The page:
My calm, cool demeanour, tough shell and ability to remain focused yet approachable under fire is one of the things I pride myself on. I am a natural-born leader, always willing to think of others and consider all the possible outcomes from any particular course of action. I appear unflappable, confident and in control. But I have a confession to make. I have no idea what on earth I am doing in the dating arena. Don’t get me wrong, I have plenty of experience, lots of great (and not-so-great) stories, a wealth of tips and plenty of advice for my friends when they come to me. But the truth is, when it comes to dating, I am somewhat inexperienced. Most of my frissons, flings, fumbles, fuck buddies and forevers have been random meetings, commonly through friends of friends and work colleagues. Apparently this is not a shocker. Given that we spend more time at work than at home, it is natural to meet someone there. And as our friends want their variant mates to get along (easing awkward social scenarios), it makes sense to hang out with someone whom you already have something in common. So I have never really been in a scenario where I have dated, especially not casually and non-exclusively.
My friend, who I shall refer to as “B”, has been my lifeline throughout this process. From coming to terms with the fact that the London dating scene is primarily online (although that said I met 2 guys in the space of 5 weeks), to helping me know what to say and do, he has been an utter godsend. Without him I would have thrown in the towel again and gone back to celibacy for definite. But, I am pretty sure I have been driving my poor friend mad with my questions about it all. Because not only am I new to online dating, but I am actually new to dating full stop. So I don’t know how it goes. I don’t know what the rules are, I don’t know what’s acceptable and what’s not – Google has some good advice but let’s face it, I’ve never been one for really following the rules, and doing so seems somewhat anathema and alien to me. So B is my sounding board. I ask him what a guy means by a text, what his intentions were when he leaned in for the goodnight kiss, what I should wear. Where I should suggest for the first date, should I see him again, how soon should I sleep with him. How soon should you be meeting his friends, what does it mean if he spoons you after sex, does love at first sight exist, how can a guy be an Adonis but a crap shag, bla di bla di bla. It’s exhausting, and of course it can’t be much fun to hear. I do try to listen as much as I talk, and the irony is that our romantic experiences seem to mirror one another, at exactly the same time. Which does help, but it’s a bit daunting – if one of ours is going well and the other isn’t its our shared experience that the one going well goes down the pan. So we both hope for success. But sat in the café over lunch yesterday, we made a group of (straight) middle aged men laugh at our stories, and our realisations that we seem to share the same love life. I met a married guy, he found out his new squeeze was married with kids and a boyfriend. He slept with what seemed to be a nice guy who later transpired to have issues – so did I. And we both react the same way when the guy we like texts. We both would rather be single than with Mr Wrong. These things, which may sound trivial, are actually fundamentally important. But it is strange when your love life is a mirror of your friend’s.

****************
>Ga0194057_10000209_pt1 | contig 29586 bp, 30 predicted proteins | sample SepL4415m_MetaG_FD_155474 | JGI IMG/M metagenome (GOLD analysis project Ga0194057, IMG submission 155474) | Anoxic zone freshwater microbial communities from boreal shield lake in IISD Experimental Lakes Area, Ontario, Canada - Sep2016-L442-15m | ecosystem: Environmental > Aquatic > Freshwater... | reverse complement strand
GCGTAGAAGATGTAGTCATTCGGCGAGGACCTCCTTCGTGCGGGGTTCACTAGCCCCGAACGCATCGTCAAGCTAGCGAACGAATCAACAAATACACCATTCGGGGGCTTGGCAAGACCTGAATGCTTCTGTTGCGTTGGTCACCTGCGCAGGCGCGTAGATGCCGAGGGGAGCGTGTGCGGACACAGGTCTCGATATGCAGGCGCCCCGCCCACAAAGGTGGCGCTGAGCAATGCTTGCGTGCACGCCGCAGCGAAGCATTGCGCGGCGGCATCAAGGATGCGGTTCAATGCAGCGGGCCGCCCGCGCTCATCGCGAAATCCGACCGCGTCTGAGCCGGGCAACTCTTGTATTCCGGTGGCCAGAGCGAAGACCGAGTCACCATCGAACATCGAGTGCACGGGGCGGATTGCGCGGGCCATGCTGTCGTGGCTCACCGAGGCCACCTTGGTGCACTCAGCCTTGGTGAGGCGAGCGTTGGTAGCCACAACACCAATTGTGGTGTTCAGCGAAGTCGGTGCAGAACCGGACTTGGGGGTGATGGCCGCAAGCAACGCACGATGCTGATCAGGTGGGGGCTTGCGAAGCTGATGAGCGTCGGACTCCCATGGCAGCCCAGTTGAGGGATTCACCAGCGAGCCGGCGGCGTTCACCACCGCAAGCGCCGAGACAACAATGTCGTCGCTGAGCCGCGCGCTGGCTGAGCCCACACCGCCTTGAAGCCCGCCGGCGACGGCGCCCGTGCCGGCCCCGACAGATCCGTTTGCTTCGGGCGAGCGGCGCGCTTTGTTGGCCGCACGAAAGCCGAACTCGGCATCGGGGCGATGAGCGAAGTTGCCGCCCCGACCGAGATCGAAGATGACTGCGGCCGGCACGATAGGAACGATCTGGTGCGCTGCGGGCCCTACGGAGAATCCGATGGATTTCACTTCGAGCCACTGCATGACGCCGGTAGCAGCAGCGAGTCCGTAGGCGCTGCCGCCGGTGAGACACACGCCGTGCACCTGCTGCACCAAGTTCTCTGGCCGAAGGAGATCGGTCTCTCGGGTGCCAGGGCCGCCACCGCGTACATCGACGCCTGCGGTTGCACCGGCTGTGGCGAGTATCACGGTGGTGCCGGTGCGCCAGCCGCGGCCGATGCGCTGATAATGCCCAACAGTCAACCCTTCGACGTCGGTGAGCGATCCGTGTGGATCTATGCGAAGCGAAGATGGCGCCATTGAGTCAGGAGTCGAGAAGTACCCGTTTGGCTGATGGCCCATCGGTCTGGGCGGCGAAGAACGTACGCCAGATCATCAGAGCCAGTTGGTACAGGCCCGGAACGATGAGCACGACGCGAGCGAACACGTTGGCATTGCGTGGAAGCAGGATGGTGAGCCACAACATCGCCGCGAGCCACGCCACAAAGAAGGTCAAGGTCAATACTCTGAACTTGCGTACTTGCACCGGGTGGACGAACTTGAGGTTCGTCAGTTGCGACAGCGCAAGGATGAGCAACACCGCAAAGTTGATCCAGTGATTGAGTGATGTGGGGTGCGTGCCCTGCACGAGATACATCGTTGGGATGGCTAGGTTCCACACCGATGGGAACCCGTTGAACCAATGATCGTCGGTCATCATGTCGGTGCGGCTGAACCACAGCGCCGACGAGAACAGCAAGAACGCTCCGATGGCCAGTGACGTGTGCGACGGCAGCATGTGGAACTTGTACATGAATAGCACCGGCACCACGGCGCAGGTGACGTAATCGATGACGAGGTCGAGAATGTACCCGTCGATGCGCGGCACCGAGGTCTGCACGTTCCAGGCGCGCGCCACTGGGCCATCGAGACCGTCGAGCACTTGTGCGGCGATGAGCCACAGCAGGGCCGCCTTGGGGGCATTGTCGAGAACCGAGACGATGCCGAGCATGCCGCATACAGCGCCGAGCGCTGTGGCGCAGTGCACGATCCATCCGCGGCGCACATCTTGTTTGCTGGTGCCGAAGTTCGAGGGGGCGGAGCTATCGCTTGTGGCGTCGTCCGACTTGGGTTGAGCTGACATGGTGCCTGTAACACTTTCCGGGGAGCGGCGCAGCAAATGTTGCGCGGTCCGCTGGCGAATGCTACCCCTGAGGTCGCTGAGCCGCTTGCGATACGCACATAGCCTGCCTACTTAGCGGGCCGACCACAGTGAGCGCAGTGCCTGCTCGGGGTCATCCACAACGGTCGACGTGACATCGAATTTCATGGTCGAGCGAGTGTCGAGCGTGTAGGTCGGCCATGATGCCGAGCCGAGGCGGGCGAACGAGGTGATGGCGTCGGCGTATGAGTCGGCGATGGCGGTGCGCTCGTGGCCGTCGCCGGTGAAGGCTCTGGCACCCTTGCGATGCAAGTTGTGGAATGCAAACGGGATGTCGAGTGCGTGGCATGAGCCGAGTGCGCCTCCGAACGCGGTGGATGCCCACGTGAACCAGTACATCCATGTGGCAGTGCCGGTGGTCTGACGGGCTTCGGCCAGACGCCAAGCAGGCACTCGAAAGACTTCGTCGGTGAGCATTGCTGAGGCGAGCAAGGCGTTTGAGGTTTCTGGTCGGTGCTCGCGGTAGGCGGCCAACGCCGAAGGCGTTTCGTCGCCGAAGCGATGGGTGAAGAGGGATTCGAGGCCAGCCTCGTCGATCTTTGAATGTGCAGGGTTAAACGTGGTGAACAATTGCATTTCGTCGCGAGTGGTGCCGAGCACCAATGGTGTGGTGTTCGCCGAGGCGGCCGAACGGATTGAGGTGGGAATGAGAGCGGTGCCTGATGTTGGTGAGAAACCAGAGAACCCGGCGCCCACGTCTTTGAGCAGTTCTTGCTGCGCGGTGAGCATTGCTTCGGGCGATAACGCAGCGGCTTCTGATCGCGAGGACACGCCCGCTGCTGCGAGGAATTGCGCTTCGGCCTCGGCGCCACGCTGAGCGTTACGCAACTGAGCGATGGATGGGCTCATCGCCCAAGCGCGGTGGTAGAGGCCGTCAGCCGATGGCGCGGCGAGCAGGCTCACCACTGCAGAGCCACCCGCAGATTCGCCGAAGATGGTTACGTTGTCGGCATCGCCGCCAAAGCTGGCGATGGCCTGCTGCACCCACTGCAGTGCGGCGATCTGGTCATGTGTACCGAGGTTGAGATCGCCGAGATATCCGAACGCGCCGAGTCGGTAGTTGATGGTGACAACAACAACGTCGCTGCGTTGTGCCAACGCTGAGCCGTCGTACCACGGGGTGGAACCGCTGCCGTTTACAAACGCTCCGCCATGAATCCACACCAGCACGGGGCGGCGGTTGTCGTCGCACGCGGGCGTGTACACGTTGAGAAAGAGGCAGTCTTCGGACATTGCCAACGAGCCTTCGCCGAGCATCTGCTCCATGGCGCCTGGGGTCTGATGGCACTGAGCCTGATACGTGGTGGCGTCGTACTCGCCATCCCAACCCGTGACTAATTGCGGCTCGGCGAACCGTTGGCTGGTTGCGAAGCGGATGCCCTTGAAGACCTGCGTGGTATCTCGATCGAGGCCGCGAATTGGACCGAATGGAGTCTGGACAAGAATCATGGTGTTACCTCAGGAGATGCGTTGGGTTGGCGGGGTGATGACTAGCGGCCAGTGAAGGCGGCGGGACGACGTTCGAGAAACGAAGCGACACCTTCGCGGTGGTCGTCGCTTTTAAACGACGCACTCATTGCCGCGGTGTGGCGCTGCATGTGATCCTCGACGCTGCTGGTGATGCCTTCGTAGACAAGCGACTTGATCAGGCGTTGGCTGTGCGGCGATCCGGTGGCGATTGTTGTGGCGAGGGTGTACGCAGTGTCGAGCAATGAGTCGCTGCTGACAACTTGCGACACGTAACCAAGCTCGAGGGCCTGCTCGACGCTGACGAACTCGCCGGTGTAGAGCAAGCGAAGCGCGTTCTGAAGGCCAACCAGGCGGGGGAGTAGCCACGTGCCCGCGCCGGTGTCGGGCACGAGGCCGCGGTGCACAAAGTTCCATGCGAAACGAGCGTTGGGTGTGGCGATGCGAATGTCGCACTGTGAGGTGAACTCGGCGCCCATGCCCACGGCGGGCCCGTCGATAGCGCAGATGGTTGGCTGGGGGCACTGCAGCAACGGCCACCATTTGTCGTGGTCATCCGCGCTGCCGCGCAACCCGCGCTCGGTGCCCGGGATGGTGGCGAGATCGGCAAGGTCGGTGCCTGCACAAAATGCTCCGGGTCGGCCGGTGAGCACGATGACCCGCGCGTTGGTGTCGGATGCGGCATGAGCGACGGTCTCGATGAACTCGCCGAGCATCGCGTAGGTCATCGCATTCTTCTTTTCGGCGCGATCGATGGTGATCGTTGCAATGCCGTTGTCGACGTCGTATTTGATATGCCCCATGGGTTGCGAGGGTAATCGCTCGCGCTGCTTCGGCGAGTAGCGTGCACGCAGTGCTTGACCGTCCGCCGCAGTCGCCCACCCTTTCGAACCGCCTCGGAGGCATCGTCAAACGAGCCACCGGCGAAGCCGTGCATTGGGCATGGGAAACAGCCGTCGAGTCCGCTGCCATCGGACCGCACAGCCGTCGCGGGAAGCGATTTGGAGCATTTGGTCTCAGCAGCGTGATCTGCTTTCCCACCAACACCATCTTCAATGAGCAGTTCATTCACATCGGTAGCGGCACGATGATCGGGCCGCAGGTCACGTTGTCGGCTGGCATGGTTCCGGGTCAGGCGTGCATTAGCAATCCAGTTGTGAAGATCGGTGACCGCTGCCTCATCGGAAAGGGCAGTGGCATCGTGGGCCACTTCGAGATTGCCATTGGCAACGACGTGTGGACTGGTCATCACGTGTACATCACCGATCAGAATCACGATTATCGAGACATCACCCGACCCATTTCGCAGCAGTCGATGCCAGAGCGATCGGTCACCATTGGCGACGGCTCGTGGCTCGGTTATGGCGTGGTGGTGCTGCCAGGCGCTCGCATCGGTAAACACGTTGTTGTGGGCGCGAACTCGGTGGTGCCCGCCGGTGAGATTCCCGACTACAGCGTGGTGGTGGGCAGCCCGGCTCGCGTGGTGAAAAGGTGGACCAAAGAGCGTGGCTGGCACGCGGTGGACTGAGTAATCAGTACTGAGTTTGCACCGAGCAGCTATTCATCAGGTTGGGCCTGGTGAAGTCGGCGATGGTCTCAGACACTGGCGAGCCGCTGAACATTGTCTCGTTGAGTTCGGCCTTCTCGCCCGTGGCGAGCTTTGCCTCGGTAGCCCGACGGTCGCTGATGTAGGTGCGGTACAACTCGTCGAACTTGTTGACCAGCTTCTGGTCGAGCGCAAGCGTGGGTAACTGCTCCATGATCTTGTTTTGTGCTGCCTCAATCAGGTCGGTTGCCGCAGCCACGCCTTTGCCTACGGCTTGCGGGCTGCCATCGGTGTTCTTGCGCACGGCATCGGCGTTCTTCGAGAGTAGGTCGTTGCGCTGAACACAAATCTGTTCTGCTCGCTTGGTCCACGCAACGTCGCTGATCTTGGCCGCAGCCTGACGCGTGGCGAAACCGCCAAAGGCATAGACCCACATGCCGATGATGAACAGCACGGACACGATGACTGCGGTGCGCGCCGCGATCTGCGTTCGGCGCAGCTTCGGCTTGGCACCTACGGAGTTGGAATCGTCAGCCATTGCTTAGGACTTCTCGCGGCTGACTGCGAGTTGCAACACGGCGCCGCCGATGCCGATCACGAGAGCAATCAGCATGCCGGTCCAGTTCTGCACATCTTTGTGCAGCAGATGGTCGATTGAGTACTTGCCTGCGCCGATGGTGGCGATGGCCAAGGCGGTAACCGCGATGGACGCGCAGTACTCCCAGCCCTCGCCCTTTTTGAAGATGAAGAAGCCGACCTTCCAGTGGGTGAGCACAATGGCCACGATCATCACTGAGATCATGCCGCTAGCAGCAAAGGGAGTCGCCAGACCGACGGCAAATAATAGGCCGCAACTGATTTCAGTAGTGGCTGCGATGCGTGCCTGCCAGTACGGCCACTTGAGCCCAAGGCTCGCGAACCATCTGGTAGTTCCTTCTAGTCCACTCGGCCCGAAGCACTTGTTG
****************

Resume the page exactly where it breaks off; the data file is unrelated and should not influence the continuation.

B has, to all extents and purposes, become my default boyfriend. He is wonderful, always knows what to say, and knows me. I am comfortable with him, can (and do) discuss anything with him, and feel like I can just be myself. Happily there is no sexual tension or danger of us hooking up, as he is gay. Which makes him the perfect guy – not only is he great as a friend, but he understands both what I want and what men are up to. When talking to him this evening, I realised that although I have been somewhat neurotic of late (given an overwhelming attraction to a drunken sailor I have nicknamed Popeye) I am not necessarily looking for a relationship, as I pretty much have one with quite a few of my friends. I am not looking for a man to overtake or supersede that, but to be a pleasant addition with whom I can explore the romantic side of London. And of course have amazing sexual chemistry with. Except…. The reality is not quite the same. Not only do you have to meet someone and make that connection, but you have to maintain it. Hence the dramas which can make a cool, calm and collected woman turn into a clichéd ‘female’, and have her forwarding texts to her exasperated friends asking ‘did he mean this or did he mean this? What do I say in reply?’ Lord knows I don’t want to be that woman, so why do I let a guy do that to me? Because there’s something about a little passion that gets under the skin. And I just don’t understand men. But I don’t feel a man would fill in a gap in my life…. Well maybe in my bed. But I’m not looking for completion.
So, to any guys out there who may be reading this, I would respectfully request that you behave like a gent, call when you say you will, and don’t play mind games. Also a little bit of clarity over text would be helpful, given that you can’t discern tone, intent or anything else. And make the effort to get along with your other half’s friends – unless one of them tries to seduce you, chances are if there’s a choice to be made, you’ll be the one pushed out.